Occurring in the ninth month of the Islamic calendar and involving fasting (sawm) from pre-dawn to dusk as well as much prayer and reflection, the month of Ramadan marks the first revelation of the Quran to the Prophet Mohammed (pbuh).

For the devout, it offers an opportunity to read through Islamic Scripture, leading to a sense of spiritual purification. Muslims are encouraged to increase their financial giving (zakat), and all good deeds (taqwa) are amplified many times over.

Children above puberty are expected to fast during the month of Ramadan. Men and women refrain from marital relations. There are fasting exemptions for pregnant and nursing women as well as for the sick or the elderly. The fast ends each day with a meal known as Iftar.

At Mitzvah Day, most of our staff were invited to join an Iftar at least once last month. Whether it was a gathering like the one hosted by Naz Legacy in partnership with the Mayor of London, which began at St Pauls Cathedral with Bishop Sarah with the Iftar meal at Guildhall joined by Chief Rabbi Ephraim Mirvis, or more local ones, like in Gospel Oak where the community is still coming to grips with a fatal knife crime that occurred in early April, the overwhelming sense a guest receives is a deep warmth and hospitality. The hosts went to great lengths to provide kosher food for Jewish visitors and to cater for all different dietary requirements, and the warmth of welcome and embrace overflowed.

Iftars are a bit like the New Year count down. People begin gathering an hour or so before the fast goes out, to either help set up the room or to hear speeches from the local Imam or community leaders explaining the aims of Ramadan and some of the tenets of Islam. More than once, unsuspecting non-Muslim guests were caught off guard when a microphone was handed to them with the request to say a few words.

And then, as the Muezzin calls out the end of the fast, you can hear bottles uncapped and the sound of water pouring into glasses, followed closely by the offering of a very sweet dried date. The rest of the evening progresses rather quickly as there is only a short while to have the first bites of food before it’s time for the night prayers. The main meal follows thereafter.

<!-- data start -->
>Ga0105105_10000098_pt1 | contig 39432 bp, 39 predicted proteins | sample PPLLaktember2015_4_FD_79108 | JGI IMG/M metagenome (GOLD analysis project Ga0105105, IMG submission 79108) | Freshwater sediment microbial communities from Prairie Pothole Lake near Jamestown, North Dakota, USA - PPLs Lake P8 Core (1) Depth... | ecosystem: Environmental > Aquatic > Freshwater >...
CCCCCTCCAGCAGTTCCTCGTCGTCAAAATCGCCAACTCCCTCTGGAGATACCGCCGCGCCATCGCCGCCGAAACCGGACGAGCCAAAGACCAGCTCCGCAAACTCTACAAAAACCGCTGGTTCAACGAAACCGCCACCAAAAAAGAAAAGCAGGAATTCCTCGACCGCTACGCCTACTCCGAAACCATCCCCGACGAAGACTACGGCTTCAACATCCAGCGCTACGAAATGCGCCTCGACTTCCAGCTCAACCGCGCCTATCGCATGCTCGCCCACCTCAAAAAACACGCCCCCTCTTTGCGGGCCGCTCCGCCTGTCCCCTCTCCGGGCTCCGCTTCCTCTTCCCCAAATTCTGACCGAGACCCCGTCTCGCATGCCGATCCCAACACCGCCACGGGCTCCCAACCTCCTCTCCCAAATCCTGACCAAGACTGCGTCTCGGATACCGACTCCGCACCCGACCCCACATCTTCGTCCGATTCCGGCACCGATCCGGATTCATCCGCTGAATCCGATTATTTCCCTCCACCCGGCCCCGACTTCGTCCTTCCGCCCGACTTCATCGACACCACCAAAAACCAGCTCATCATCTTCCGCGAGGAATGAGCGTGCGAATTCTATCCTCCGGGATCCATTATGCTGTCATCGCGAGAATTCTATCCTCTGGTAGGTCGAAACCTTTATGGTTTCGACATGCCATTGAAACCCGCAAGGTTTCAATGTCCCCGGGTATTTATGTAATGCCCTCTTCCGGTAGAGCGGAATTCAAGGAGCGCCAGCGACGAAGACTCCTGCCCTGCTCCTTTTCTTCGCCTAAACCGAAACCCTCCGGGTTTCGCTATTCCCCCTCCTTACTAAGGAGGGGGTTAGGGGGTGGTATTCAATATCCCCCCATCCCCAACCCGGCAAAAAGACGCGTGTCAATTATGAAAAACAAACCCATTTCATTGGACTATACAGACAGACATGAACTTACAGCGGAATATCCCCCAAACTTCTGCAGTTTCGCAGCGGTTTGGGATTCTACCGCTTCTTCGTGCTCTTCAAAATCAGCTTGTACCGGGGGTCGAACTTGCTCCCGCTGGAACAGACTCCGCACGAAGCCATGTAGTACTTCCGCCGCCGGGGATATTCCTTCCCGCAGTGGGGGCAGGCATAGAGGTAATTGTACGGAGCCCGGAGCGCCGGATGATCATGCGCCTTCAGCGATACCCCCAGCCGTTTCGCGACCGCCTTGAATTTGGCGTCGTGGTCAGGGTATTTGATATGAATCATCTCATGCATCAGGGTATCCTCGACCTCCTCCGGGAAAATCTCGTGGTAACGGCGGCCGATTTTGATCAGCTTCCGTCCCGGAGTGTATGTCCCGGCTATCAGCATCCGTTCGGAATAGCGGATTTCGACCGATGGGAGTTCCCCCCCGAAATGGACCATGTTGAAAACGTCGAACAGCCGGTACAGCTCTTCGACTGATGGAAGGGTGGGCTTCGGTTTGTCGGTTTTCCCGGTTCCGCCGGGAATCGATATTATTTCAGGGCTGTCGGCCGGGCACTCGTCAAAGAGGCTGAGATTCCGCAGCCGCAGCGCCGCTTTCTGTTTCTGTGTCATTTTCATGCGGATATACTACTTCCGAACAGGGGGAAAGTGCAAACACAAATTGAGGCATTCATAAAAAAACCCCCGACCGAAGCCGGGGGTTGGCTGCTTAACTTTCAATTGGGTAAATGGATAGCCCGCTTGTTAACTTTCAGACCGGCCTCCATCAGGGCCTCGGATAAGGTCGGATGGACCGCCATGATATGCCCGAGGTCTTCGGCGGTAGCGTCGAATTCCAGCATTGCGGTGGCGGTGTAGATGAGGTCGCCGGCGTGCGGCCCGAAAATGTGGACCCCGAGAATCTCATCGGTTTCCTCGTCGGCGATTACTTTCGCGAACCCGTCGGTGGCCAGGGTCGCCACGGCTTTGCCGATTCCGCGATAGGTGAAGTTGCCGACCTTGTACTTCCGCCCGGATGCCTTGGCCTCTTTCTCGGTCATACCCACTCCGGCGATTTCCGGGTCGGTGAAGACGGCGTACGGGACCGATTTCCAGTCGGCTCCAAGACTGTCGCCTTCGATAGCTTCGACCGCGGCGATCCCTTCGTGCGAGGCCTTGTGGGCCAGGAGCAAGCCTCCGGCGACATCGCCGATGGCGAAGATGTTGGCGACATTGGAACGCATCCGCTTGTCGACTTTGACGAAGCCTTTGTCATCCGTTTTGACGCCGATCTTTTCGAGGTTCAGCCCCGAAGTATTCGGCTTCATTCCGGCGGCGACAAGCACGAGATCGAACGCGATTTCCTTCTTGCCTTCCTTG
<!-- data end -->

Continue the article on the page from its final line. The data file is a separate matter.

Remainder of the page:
Beyond the incredible and seemingly effortless hospitality from those who have been without food or liquid for 18 hours day-in and day-out throughout Ramadan, is that sense of holiness that comes from religious fasting. Over the past few years it has become commonplace for government offices, synagogues and churches to host Iftars for their Muslim neighbours – as a way to reach out, to build bridges and to improve social cohesion.

From a Jewish perspective, one couldn’t help but notice remarkable similarities. In Hebrew the word for Fasting is Tsom compared to the Arabic Sawm. Muslims have a tradition during the last 10 days of Ramadan to increase their reading of the Quran in the Mosque. Because it’s not known on which night (Laylat al Qadr) the revelation occurred, there’s a custom to stay awake on odd-numbered nights. Many Jews just did the same thing on Shavuot to commemorate the revelation at Sinai.

The Mitzvah Day Team would like to extend a special thanks to all those that hosted us and to all those that extended invitations, as we couldn’t attend them all. It was a pleasure and a privilege to be so warmly welcomed into so many communities this past month and we look forward to joining you for Mitzvah Day projects in November!

Shavuot – Festival of the Harvests

Shavuot – Festival of the Harvests